Gov. Doug Burgum called on lawmakers to join him in his quest to reinvent state government Tuesday during his first State of the State Address before a joint session of the Legislature.
Burgum kicked off the 2017 session by calling on North Dakotans to adapt to a changing world and economy.
“Anything being done simply because ‘that’s the way we have always done it’ should be and must be rigorously and respectfully questioned,” Burgum said. “And no matter what, we must have the courage to admit that we can always do better.”
Burgum’s speech was short on details. However, he said he’ll be finalizing his budget proposals and introducing them during the first few weeks of the session.
Burgum said the budget has grown sharply in the past decade and, with declines in the energy and agricultural industries creating a revenue shortfall over the past year, a correction is needed.
“Right now is the time to right-size government, to balance our budget without raising taxes, to fund our priorities and do more with less,” Burgum said.
A nearly $1.4 billion budget shortfall required two rounds of budget cuts last year.
Former Gov. Jack Dalrymple outlined a $13.475 billion budget proposal during the December organizational session. His budget includes a balancing act between cuts to hundreds of state employee positions, replenishing state rainy day funds and a state takeover of county social services to make a 12 percent state-paid property tax credit permanent.
“We must begin the long, hard process of reforming property taxes — and we’re open to any and all ideas to reform our current system,” Burgum said. “True long-term reform requires that we reduce the cost of local government.”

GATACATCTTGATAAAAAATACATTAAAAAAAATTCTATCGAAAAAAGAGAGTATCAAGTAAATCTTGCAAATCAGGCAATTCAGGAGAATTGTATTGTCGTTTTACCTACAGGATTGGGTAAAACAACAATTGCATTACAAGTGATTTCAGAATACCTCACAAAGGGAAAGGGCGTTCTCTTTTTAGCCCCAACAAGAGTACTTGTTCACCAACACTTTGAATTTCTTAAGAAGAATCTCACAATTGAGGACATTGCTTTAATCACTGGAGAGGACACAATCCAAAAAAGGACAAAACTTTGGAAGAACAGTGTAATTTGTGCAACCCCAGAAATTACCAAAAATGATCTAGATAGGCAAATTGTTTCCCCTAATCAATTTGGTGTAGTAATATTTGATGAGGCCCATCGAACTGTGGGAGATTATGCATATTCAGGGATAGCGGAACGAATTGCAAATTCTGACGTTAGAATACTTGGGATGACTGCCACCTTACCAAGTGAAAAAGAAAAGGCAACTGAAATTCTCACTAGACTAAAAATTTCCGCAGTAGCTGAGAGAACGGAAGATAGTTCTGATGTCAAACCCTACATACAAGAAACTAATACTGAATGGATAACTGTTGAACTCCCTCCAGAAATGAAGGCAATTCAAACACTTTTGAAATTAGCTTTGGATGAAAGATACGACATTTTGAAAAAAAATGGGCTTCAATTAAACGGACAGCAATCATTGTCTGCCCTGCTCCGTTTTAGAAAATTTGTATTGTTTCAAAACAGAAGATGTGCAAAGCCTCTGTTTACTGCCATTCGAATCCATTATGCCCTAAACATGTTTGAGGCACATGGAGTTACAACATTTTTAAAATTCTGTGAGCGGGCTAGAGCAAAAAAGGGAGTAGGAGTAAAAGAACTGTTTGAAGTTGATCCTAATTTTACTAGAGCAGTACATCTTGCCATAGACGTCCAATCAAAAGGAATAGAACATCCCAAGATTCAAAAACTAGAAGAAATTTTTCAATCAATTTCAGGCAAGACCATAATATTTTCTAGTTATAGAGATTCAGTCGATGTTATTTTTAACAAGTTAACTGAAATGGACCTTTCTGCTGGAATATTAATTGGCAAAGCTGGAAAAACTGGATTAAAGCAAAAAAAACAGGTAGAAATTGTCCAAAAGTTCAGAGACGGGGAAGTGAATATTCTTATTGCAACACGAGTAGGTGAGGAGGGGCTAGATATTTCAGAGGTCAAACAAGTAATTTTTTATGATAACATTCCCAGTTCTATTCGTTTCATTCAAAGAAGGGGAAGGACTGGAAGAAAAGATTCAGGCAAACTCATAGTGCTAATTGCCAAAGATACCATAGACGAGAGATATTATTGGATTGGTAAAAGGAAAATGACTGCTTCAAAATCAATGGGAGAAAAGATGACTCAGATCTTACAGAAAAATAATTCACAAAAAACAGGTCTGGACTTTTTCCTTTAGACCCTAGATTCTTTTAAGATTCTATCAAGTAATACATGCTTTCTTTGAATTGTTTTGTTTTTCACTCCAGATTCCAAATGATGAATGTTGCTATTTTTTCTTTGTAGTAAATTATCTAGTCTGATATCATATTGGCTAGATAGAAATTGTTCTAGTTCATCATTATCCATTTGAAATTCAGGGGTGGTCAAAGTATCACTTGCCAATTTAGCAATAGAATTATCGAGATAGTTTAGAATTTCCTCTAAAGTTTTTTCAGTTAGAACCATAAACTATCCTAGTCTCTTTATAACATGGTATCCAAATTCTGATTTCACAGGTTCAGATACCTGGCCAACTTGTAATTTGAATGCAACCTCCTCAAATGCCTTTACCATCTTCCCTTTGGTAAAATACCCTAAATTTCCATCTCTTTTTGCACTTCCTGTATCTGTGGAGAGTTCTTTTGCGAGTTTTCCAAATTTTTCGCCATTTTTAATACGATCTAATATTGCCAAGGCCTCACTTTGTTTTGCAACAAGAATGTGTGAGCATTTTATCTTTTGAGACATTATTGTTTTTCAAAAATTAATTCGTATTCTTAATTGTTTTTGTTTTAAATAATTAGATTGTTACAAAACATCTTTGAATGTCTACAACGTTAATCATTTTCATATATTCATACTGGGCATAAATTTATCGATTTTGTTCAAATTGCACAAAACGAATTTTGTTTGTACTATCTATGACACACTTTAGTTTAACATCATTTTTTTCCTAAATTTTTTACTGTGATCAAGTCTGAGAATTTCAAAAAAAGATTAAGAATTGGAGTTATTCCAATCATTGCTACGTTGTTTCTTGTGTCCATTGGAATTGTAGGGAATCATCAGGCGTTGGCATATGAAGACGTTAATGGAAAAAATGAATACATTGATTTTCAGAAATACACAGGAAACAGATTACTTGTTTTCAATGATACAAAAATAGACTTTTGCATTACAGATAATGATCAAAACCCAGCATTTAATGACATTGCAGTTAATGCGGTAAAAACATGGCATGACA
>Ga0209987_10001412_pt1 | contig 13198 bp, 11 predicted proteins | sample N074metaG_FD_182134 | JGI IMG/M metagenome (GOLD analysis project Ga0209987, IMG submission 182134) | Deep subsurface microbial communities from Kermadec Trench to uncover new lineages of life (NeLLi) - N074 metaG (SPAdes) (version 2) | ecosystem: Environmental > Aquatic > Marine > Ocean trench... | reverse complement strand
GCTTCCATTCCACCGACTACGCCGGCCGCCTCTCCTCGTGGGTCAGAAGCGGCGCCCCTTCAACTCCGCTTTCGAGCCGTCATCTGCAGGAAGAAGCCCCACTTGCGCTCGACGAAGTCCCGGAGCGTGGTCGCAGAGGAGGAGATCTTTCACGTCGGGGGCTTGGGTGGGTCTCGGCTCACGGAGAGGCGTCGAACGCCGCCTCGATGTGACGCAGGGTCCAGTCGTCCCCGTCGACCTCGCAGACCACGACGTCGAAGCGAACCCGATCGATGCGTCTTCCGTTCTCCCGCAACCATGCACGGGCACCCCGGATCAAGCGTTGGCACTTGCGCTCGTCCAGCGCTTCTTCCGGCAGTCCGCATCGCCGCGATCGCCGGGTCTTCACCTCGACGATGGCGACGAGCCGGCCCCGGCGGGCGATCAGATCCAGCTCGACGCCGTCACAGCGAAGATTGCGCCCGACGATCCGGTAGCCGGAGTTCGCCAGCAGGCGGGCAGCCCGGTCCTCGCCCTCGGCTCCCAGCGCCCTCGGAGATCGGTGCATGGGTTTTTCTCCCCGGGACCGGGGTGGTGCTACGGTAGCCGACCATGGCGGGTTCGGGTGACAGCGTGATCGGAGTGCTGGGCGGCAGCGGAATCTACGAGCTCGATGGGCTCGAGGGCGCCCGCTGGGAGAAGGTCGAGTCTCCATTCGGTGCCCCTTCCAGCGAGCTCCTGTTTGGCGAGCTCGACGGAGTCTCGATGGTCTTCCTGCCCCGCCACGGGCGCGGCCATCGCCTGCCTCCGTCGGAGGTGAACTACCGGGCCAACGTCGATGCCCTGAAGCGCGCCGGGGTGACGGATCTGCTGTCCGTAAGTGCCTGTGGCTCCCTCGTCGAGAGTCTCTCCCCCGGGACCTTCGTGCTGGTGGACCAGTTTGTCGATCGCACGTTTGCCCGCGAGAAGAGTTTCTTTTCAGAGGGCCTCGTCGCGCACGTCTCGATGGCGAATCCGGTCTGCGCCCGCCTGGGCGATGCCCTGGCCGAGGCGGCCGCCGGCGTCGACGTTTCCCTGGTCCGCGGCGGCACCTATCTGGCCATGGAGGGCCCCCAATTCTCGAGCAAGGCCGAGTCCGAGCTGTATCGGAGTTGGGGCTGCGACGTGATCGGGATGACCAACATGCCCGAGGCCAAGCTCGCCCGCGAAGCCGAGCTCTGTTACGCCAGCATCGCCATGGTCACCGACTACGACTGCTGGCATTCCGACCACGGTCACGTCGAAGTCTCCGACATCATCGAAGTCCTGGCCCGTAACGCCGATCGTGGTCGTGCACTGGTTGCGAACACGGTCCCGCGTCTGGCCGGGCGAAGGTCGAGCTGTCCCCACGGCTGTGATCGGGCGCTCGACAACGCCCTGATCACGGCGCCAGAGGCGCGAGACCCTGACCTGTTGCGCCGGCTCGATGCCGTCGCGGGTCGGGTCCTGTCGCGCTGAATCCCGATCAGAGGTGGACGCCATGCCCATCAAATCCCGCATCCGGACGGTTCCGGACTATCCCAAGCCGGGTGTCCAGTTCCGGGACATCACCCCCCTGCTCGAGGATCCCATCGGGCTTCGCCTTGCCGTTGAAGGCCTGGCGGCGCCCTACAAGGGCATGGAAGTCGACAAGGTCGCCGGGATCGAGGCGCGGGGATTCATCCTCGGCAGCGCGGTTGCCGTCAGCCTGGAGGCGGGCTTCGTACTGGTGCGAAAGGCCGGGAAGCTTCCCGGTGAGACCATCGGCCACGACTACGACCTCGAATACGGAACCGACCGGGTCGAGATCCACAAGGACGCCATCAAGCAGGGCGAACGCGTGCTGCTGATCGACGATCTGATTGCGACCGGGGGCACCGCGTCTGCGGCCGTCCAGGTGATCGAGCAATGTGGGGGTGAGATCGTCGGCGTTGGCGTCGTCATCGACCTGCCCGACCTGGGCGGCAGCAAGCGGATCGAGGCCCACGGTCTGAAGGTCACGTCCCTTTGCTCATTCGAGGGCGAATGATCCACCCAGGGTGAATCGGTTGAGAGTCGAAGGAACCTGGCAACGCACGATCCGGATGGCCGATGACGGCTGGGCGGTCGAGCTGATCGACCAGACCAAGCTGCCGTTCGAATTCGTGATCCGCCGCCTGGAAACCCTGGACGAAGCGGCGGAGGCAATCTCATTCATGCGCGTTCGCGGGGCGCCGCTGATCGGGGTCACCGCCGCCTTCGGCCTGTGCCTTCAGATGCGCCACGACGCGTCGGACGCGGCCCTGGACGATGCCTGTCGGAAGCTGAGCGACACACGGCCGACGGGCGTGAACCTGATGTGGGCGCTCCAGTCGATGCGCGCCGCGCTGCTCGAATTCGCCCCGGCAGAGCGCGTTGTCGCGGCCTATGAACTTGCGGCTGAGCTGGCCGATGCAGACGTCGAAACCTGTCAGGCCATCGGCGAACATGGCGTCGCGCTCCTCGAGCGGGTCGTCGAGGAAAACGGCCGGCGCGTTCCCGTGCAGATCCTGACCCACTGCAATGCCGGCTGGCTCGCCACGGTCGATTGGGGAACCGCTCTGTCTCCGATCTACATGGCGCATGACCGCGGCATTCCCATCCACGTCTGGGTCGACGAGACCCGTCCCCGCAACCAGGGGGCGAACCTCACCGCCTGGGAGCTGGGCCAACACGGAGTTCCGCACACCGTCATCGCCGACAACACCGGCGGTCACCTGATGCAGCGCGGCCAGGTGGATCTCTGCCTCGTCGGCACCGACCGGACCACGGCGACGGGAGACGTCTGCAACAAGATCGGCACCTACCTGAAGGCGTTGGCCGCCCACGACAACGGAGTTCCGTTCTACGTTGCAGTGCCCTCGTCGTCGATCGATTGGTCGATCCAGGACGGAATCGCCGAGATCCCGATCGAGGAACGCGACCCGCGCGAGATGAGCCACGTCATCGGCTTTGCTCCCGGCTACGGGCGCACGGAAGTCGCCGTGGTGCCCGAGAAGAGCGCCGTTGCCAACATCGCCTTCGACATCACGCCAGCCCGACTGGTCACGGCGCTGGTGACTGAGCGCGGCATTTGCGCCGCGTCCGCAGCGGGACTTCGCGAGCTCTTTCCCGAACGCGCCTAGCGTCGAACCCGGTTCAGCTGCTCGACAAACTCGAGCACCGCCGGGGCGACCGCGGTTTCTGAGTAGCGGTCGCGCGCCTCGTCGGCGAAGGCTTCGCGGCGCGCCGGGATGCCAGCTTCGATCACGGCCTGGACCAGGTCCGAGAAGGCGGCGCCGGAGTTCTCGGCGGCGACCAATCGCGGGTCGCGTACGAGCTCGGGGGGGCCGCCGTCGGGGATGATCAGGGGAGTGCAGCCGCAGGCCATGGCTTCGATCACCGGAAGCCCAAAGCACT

Burgum also addressed the Dakota Access Pipeline protests and the impact on relations between the Standing Rock Sioux Tribe and the state.
“The Dakota Access Pipeline protests began with a debate concerning legitimate issues raised by the Standing Rock Sioux Tribe, including protecting our valuable water resources and a desire for genuine government-to-government consultation,” Burgum said. “Those original concerns have been hijacked by those with alternative agendas.”
Protesters have been camping in southern Morton County and opposition to the $3.8 billion, four-state project has led to more than 570 arrests and millions in law enforcement response costs since August.
Burgum said local, tribal, state and federal agencies will need to work together to clean up the protest camp site when the protests have ended.
“Vacating the unauthorized main camp on Army Corps land — cleaning up the abandoned cars, illegal structures and human waste from months of occupation — will be a costly and time-consuming effort,” Burgum said.
He told lawmakers relationships between the state and the tribes have been frayed since the protests began and they’ll take time to repair.
“I pledge my administration to a fresh start in our relations with all tribal nations who live with and among us,” Burgum said. “Our goal is to understand each tribe’s individual issues and circumstances so that we may move forward together.”
Burgum will hold meetings with leaders of each of the state’s tribes this week. Legislative leadership also has a separate series of meetings this week.